The distribution of healthcare resources equitably among the population in need is one of the issues that bioethics examines in the field of healthcare. The principle of justice, defined in principlist and personalist bioethics, as well as the principle of subsidiarity added by the latter, seeks to regulate the use of available healthcare resources and facilities in such a way that their use benefits the greatest number of people, avoiding discriminatory criteria based on unfair decisions, and also by facilitating that the most vulnerable, in particular, receive care proportionate to their needs.
Exceptional situations — such as the one we are currently experiencing — may arise in which the demand for healthcare resources and services far exceeds supply. The tremendous dilemma of deciding who may be the beneficiary of these resources or of essential medical care must be determined by strictly adhering to well-founded bioethical criteria, which advocate the correct application of the above principles without unfair discrimination.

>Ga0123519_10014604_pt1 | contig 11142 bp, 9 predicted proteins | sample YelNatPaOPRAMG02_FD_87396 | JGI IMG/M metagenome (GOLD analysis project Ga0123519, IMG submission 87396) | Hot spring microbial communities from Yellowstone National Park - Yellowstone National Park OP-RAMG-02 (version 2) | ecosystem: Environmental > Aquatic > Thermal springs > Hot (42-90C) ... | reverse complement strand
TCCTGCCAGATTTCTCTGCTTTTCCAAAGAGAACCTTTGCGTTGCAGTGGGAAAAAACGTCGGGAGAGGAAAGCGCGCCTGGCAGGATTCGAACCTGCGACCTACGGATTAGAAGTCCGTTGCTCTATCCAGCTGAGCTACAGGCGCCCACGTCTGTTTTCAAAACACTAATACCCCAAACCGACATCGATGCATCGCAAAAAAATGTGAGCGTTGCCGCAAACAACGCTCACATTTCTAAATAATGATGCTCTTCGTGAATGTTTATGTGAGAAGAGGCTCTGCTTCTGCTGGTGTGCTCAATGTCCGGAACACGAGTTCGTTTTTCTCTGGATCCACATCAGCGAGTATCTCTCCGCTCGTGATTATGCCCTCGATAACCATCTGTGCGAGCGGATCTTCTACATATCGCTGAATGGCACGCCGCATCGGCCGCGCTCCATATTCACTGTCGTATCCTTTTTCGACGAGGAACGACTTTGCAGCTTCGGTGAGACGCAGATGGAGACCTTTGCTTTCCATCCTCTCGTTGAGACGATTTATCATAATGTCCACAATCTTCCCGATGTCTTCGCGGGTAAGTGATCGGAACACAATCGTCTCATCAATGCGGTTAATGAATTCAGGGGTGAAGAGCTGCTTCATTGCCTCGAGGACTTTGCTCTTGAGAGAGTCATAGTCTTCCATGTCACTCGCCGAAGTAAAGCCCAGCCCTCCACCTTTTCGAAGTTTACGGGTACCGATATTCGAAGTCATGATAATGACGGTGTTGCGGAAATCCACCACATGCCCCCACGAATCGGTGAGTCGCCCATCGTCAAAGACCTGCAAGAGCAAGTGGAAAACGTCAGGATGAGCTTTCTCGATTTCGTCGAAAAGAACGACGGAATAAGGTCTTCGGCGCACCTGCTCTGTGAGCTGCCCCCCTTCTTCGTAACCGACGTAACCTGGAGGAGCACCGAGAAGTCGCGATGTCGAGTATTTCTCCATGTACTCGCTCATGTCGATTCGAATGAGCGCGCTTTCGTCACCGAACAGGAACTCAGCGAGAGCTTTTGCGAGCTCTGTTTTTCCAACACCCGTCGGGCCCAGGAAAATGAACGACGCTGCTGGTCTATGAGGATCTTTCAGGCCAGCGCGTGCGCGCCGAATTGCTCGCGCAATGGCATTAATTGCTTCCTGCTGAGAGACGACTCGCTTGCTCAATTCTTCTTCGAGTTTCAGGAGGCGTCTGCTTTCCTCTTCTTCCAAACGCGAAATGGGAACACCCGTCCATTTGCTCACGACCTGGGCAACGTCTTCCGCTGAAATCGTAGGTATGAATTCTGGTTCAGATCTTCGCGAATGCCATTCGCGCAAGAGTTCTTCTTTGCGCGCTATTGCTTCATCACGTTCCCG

Conditions of armed conflict, environmental disasters or pandemics such as the present one may provoke this dramatic imbalance between available means and the care needs of the population. In such circumstances, it is necessary to decide to whom the resources should or should not be allocated, even at the risk of compromising the patient’s recovery or survival.
Faced with a situation such as the current coronavirus pandemic, and the need to utilize many intensive care-related resources, including invasive, assisted breathing devices, patient demand for this life support can far exceed the number of respirators available, in addition to the consumables needed to operate them and the qualified technical staff who must apply and monitor them.
The tragic dilemma arises when faced with the quandary of which patients are to be intubated and which are not, with the consequences that may result from these decisions. A similar dilemma may arise when there is a need to intervene surgically or to attend to any other life-threatening emergency.